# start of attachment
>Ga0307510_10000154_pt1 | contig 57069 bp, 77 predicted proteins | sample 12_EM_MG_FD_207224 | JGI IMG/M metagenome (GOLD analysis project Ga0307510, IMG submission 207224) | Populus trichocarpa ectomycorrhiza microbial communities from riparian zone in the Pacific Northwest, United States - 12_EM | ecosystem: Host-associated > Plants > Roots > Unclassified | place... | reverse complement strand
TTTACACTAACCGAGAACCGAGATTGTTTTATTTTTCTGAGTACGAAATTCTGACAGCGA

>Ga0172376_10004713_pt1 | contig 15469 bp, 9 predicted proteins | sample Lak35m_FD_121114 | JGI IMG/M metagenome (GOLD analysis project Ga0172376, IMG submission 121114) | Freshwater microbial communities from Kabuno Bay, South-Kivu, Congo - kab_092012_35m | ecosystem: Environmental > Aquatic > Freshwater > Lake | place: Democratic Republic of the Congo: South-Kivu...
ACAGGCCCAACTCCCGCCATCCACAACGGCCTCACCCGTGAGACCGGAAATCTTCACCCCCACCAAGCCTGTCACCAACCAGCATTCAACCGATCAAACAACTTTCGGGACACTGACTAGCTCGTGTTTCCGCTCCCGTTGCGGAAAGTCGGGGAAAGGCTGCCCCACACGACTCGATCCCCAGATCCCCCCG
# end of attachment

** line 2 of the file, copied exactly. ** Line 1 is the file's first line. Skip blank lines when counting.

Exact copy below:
TTTACACTAACCGAGAACCGAGATTGTTTTATTTTTCTGAGTACGAAATTCTGACAGCGA